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Aleppo assault threatens fragile Syrian peace process


Syria

Aleppo assault threatens fragile Syrian peace process

A Syrian government offensive on rebel-held towns around Aleppo has thrown the UN brokered peace talks into chaos.

The Syrian opposition condemned the “massive acceleration” of government assaults backed by intense Russian air strikes.

Pro-Assad forces appear determined to break the rebel stranglehold around two government held towns and cut rebel supply routes from Turkey to Aleppo.

Russian Foreign Minister Sergei Lavrov says blocking arms supply routes is essential if the talks are to succeed.

“A key component for this cease-fire to work is something that is now urgent; that is an end to trafficking across the Turkish-Syrian border, trafficking that provides supplies to the fighters,” he said.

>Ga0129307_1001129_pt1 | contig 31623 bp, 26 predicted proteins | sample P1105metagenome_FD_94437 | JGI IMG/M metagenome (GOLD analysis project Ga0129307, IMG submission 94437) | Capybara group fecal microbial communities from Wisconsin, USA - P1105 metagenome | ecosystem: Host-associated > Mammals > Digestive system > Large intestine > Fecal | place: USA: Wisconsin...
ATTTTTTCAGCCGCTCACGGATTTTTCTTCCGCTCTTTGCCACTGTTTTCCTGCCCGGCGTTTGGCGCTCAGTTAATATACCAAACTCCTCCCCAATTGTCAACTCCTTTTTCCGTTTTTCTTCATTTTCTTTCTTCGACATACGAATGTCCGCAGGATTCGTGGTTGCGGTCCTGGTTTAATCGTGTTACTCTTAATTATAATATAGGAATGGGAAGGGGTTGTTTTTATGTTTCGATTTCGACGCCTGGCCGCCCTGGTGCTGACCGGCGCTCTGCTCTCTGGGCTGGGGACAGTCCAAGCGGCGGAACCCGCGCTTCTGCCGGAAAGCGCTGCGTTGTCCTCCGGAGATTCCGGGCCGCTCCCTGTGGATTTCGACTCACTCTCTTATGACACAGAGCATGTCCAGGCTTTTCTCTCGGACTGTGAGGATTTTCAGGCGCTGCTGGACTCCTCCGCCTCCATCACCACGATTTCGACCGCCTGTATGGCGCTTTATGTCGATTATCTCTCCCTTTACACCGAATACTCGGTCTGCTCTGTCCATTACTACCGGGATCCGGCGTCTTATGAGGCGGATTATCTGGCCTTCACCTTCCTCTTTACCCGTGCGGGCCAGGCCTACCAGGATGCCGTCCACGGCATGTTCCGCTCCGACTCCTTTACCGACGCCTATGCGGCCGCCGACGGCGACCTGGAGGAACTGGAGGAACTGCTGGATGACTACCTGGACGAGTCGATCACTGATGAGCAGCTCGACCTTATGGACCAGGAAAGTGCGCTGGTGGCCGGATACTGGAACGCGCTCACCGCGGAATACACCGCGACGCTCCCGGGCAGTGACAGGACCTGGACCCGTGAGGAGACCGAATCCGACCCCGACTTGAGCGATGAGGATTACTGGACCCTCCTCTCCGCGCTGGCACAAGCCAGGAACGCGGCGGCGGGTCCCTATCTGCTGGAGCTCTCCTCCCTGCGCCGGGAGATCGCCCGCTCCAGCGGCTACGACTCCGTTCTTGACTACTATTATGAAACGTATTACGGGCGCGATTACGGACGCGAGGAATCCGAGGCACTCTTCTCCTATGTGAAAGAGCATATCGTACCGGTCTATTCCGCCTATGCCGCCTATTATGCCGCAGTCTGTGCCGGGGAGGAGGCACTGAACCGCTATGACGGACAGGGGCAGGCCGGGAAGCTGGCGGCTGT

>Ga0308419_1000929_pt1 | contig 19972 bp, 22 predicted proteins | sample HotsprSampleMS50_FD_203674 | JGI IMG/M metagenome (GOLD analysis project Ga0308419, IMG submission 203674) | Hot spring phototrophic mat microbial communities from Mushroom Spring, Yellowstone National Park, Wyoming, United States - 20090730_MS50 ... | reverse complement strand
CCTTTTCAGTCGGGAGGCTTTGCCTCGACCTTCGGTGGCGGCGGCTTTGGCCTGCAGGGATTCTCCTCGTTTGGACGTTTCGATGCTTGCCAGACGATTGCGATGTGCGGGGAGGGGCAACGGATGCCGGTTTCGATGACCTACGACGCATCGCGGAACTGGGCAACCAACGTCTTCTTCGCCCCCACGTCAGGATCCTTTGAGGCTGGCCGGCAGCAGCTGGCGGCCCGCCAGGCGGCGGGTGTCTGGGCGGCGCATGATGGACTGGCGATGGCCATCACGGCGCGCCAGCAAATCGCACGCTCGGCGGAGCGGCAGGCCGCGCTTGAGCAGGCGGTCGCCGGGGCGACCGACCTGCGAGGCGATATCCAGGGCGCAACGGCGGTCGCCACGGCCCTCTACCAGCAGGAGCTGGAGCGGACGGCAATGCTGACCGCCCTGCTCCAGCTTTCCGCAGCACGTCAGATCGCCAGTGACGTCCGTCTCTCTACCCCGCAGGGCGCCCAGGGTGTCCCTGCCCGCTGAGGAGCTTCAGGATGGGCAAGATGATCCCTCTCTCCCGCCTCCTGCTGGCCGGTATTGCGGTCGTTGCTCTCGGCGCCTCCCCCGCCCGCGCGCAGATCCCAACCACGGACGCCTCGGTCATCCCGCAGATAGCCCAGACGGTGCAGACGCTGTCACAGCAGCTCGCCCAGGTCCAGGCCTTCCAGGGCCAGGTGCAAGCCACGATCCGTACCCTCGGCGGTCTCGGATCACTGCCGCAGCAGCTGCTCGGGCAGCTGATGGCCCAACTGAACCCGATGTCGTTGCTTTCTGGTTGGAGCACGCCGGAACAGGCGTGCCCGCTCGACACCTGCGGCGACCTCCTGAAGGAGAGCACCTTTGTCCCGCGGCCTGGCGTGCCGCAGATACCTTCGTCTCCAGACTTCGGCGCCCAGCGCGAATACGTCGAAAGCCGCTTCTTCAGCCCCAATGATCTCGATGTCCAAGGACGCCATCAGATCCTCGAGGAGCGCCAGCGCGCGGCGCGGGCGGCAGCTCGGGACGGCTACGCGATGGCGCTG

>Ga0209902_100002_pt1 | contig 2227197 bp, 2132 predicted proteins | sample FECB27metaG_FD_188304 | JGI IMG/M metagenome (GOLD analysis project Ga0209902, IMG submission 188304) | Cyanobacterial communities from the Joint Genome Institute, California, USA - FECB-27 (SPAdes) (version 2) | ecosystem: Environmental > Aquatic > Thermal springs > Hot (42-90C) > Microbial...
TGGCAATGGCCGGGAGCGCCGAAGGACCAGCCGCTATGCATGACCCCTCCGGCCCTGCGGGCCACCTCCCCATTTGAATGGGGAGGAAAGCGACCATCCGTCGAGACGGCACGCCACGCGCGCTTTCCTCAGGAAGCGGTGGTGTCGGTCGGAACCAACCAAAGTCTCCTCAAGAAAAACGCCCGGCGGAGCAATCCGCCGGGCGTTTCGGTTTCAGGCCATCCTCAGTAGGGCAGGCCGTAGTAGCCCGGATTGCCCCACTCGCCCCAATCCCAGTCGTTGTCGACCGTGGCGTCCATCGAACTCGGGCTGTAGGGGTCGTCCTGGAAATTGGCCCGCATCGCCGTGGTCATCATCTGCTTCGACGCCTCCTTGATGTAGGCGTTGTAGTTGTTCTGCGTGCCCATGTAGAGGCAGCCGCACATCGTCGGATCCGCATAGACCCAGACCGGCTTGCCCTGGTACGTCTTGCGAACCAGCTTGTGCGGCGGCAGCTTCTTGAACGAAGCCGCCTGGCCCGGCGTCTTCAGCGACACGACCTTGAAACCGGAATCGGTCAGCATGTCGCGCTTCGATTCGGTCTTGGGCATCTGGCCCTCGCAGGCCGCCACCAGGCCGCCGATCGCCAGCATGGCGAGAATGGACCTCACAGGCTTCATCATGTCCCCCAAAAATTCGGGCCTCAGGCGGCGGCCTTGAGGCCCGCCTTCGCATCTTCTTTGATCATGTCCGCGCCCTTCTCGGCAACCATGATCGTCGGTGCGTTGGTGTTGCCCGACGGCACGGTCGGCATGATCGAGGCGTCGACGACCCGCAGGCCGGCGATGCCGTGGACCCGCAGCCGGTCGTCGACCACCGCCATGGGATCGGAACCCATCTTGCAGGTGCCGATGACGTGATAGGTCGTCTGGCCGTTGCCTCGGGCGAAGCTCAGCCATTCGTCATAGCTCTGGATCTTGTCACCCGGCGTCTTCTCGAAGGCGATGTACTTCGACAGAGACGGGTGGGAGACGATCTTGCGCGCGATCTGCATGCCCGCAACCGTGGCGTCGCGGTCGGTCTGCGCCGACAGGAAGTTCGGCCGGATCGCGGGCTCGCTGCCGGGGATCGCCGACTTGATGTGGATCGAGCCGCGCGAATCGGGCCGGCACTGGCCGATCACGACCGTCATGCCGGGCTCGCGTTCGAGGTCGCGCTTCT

As the diplomats in Geneva watch the fighting intensify the hopes for any kind of progress appears bleak with the UN special envoy, Staffan de Mistura, in the middle of a confused and failing process.

Bashar Al-Jaafari, the head of the Syrian government delegation, said: “We don’t know yet who would be our interlocutors, we don’t know yet how many delegations we will face, we don’t know yet the agenda, we don’t have fully the names of participants.”

US Secretary of State John Kerry called on Moscow to stop the bombing during the peace process and said Washington “expects a cease fire.”

Syrian opposition negotiators say they will not talk until the bombings cease, blockades are lifted and prisoners released.

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